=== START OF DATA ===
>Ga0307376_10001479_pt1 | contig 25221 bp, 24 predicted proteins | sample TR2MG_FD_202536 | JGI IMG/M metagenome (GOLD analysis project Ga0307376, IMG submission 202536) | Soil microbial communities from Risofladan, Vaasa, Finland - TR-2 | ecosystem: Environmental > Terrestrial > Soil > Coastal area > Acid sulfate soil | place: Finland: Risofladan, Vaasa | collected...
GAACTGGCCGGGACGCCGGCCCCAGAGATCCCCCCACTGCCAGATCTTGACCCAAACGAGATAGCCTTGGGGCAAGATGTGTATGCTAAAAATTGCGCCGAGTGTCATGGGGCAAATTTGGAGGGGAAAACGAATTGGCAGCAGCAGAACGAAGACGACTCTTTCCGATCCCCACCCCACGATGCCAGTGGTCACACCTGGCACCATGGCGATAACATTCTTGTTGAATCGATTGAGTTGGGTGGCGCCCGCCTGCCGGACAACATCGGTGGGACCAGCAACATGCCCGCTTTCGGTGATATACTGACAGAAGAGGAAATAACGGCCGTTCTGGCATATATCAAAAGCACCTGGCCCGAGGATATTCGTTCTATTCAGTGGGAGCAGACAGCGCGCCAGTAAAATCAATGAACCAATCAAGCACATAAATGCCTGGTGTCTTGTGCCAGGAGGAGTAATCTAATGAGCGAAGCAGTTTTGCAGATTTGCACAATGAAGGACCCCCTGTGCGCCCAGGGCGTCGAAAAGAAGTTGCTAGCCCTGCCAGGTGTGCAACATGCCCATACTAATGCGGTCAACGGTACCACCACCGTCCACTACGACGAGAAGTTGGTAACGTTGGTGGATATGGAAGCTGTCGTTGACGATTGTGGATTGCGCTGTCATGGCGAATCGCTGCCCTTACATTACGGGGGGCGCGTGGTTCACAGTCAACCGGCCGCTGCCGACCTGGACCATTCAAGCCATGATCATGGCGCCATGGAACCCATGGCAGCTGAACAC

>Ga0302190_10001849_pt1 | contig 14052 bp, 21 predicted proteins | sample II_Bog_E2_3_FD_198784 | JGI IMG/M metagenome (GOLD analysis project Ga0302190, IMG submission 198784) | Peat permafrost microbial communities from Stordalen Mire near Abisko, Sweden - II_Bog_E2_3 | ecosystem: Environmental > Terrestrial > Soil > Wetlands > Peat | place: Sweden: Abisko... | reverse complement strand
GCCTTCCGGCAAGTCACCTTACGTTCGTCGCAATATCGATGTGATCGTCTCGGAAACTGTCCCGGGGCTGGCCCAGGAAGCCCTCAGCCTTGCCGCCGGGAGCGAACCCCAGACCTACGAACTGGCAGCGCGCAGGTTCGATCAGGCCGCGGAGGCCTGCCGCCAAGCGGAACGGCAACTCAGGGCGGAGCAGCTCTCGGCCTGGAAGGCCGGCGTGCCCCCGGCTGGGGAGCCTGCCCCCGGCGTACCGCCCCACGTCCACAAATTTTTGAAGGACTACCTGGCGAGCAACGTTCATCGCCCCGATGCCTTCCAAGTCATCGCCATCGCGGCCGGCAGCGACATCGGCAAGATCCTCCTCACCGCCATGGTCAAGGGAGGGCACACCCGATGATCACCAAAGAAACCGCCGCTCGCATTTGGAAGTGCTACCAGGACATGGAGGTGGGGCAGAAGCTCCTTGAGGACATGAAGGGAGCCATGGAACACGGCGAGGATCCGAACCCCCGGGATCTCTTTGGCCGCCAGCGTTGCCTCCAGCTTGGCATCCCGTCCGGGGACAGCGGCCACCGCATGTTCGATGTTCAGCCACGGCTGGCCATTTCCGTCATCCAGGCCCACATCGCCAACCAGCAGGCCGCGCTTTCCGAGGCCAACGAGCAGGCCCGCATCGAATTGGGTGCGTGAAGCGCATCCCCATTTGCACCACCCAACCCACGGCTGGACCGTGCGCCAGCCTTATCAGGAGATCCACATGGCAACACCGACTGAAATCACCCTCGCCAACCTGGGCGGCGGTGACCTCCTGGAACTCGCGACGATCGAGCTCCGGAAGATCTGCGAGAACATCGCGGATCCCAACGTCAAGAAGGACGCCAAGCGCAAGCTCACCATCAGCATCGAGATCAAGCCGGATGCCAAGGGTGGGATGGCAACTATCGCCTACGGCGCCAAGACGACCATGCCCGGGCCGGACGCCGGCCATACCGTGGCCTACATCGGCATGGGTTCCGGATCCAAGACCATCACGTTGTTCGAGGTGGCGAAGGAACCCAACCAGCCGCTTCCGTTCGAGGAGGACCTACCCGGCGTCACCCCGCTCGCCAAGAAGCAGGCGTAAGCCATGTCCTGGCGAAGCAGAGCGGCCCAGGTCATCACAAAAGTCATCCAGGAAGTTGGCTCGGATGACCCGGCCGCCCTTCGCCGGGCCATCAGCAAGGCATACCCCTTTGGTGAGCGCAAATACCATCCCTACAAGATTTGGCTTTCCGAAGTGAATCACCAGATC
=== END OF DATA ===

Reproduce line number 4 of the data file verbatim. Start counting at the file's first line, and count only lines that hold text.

GCCTTCCGGCAAGTCACCTTACGTTCGTCGCAATATCGATGTGATCGTCTCGGAAACTGTCCCGGGGCTGGCCCAGGAAGCCCTCAGCCTTGCCGCCGGGAGCGAACCCCAGACCTACGAACTGGCAGCGCGCAGGTTCGATCAGGCCGCGGAGGCCTGCCGCCAAGCGGAACGGCAACTCAGGGCGGAGCAGCTCTCGGCCTGGAAGGCCGGCGTGCCCCCGGCTGGGGAGCCTGCCCCCGGCGTACCGCCCCACGTCCACAAATTTTTGAAGGACTACCTGGCGAGCAACGTTCATCGCCCCGATGCCTTCCAAGTCATCGCCATCGCGGCCGGCAGCGACATCGGCAAGATCCTCCTCACCGCCATGGTCAAGGGAGGGCACACCCGATGATCACCAAAGAAACCGCCGCTCGCATTTGGAAGTGCTACCAGGACATGGAGGTGGGGCAGAAGCTCCTTGAGGACATGAAGGGAGCCATGGAACACGGCGAGGATCCGAACCCCCGGGATCTCTTTGGCCGCCAGCGTTGCCTCCAGCTTGGCATCCCGTCCGGGGACAGCGGCCACCGCATGTTCGATGTTCAGCCACGGCTGGCCATTTCCGTCATCCAGGCCCACATCGCCAACCAGCAGGCCGCGCTTTCCGAGGCCAACGAGCAGGCCCGCATCGAATTGGGTGCGTGAAGCGCATCCCCATTTGCACCACCCAACCCACGGCTGGACCGTGCGCCAGCCTTATCAGGAGATCCACATGGCAACACCGACTGAAATCACCCTCGCCAACCTGGGCGGCGGTGACCTCCTGGAACTCGCGACGATCGAGCTCCGGAAGATCTGCGAGAACATCGCGGATCCCAACGTCAAGAAGGACGCCAAGCGCAAGCTCACCATCAGCATCGAGATCAAGCCGGATGCCAAGGGTGGGATGGCAACTATCGCCTACGGCGCCAAGACGACCATGCCCGGGCCGGACGCCGGCCATACCGTGGCCTACATCGGCATGGGTTCCGGATCCAAGACCATCACGTTGTTCGAGGTGGCGAAGGAACCCAACCAGCCGCTTCCGTTCGAGGAGGACCTACCCGGCGTCACCCCGCTCGCCAAGAAGCAGGCGTAAGCCATGTCCTGGCGAAGCAGAGCGGCCCAGGTCATCACAAAAGTCATCCAGGAAGTTGGCTCGGATGACCCGGCCGCCCTTCGCCGGGCCATCAGCAAGGCATACCCCTTTGGTGAGCGCAAATACCATCCCTACAAGATTTGGCTTTCCGAAGTGAATCACCAGATC